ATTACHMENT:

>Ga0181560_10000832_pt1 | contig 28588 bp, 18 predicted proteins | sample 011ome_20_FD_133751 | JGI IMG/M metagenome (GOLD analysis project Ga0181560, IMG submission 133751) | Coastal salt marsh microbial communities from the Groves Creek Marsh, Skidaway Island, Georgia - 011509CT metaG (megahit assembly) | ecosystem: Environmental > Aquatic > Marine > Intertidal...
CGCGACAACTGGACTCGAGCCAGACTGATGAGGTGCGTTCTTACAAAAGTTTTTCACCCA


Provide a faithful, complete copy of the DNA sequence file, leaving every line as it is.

>Ga0181560_10000832_pt1 | contig 28588 bp, 18 predicted proteins | sample 011ome_20_FD_133751 | JGI IMG/M metagenome (GOLD analysis project Ga0181560, IMG submission 133751) | Coastal salt marsh microbial communities from the Groves Creek Marsh, Skidaway Island, Georgia - 011509CT metaG (megahit assembly) | ecosystem: Environmental > Aquatic > Marine > Intertidal...
CGCGACAACTGGACTCGAGCCAGACTGATGAGGTGCGTTCTTACAAAAGTTTTTCACCCA